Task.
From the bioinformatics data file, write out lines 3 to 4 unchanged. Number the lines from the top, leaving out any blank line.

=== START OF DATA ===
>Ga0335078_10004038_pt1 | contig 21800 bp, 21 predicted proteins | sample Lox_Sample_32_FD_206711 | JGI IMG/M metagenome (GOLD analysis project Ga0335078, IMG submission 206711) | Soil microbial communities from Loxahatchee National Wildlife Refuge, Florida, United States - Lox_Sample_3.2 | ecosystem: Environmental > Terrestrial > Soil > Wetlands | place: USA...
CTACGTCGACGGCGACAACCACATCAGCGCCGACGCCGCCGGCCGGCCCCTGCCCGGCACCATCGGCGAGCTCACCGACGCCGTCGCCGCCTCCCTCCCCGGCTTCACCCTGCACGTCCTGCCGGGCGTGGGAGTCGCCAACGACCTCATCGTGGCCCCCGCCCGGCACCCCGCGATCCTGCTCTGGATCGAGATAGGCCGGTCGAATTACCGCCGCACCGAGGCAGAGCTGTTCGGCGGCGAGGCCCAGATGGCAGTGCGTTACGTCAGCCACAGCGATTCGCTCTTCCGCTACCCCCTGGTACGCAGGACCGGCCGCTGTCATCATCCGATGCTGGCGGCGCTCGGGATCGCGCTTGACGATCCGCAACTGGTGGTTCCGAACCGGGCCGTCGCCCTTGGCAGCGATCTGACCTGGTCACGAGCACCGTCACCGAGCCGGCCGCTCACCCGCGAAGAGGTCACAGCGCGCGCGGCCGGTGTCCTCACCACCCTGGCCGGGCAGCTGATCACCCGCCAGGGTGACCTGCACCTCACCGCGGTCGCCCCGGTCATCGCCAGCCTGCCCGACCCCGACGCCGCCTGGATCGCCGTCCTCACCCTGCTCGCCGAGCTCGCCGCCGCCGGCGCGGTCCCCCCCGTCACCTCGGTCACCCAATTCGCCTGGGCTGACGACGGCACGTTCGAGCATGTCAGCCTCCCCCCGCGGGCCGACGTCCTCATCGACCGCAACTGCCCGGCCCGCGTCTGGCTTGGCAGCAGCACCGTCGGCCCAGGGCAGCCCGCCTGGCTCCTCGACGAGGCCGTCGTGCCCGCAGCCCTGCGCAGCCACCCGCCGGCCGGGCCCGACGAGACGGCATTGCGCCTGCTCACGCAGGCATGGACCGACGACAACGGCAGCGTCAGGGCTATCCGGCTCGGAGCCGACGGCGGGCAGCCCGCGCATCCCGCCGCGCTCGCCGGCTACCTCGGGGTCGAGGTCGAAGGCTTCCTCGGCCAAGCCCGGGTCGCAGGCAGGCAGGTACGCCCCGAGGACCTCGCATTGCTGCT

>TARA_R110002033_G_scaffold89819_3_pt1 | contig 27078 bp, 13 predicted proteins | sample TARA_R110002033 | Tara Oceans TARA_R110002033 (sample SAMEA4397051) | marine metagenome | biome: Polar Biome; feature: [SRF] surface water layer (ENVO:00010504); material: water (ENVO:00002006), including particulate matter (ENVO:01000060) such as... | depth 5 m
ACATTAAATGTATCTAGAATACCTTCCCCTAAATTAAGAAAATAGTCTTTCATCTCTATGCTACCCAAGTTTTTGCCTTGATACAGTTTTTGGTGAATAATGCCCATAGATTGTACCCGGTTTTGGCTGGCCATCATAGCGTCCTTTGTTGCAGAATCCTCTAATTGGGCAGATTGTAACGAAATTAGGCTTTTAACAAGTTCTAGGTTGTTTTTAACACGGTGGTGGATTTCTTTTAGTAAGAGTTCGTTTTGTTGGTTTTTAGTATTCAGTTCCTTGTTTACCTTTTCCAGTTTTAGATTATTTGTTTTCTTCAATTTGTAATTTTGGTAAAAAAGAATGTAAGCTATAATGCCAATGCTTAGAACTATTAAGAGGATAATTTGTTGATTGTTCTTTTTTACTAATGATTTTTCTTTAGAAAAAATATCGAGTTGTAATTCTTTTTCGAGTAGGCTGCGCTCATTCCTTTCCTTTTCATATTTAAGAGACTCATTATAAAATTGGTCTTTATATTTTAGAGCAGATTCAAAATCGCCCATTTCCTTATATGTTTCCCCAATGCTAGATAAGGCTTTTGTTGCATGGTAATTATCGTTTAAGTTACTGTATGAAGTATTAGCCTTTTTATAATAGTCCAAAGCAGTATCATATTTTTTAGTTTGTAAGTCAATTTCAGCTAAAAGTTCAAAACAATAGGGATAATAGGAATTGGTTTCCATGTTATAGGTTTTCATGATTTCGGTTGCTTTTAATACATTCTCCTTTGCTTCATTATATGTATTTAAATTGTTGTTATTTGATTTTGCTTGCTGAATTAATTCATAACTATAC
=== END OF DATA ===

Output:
>TARA_R110002033_G_scaffold89819_3_pt1 | contig 27078 bp, 13 predicted proteins | sample TARA_R110002033 | Tara Oceans TARA_R110002033 (sample SAMEA4397051) | marine metagenome | biome: Polar Biome; feature: [SRF] surface water layer (ENVO:00010504); material: water (ENVO:00002006), including particulate matter (ENVO:01000060) such as... | depth 5 m
ACATTAAATGTATCTAGAATACCTTCCCCTAAATTAAGAAAATAGTCTTTCATCTCTATGCTACCCAAGTTTTTGCCTTGATACAGTTTTTGGTGAATAATGCCCATAGATTGTACCCGGTTTTGGCTGGCCATCATAGCGTCCTTTGTTGCAGAATCCTCTAATTGGGCAGATTGTAACGAAATTAGGCTTTTAACAAGTTCTAGGTTGTTTTTAACACGGTGGTGGATTTCTTTTAGTAAGAGTTCGTTTTGTTGGTTTTTAGTATTCAGTTCCTTGTTTACCTTTTCCAGTTTTAGATTATTTGTTTTCTTCAATTTGTAATTTTGGTAAAAAAGAATGTAAGCTATAATGCCAATGCTTAGAACTATTAAGAGGATAATTTGTTGATTGTTCTTTTTTACTAATGATTTTTCTTTAGAAAAAATATCGAGTTGTAATTCTTTTTCGAGTAGGCTGCGCTCATTCCTTTCCTTTTCATATTTAAGAGACTCATTATAAAATTGGTCTTTATATTTTAGAGCAGATTCAAAATCGCCCATTTCCTTATATGTTTCCCCAATGCTAGATAAGGCTTTTGTTGCATGGTAATTATCGTTTAAGTTACTGTATGAAGTATTAGCCTTTTTATAATAGTCCAAAGCAGTATCATATTTTTTAGTTTGTAAGTCAATTTCAGCTAAAAGTTCAAAACAATAGGGATAATAGGAATTGGTTTCCATGTTATAGGTTTTCATGATTTCGGTTGCTTTTAATACATTCTCCTTTGCTTCATTATATGTATTTAAATTGTTGTTATTTGATTTTGCTTGCTGAATTAATTCATAACTATAC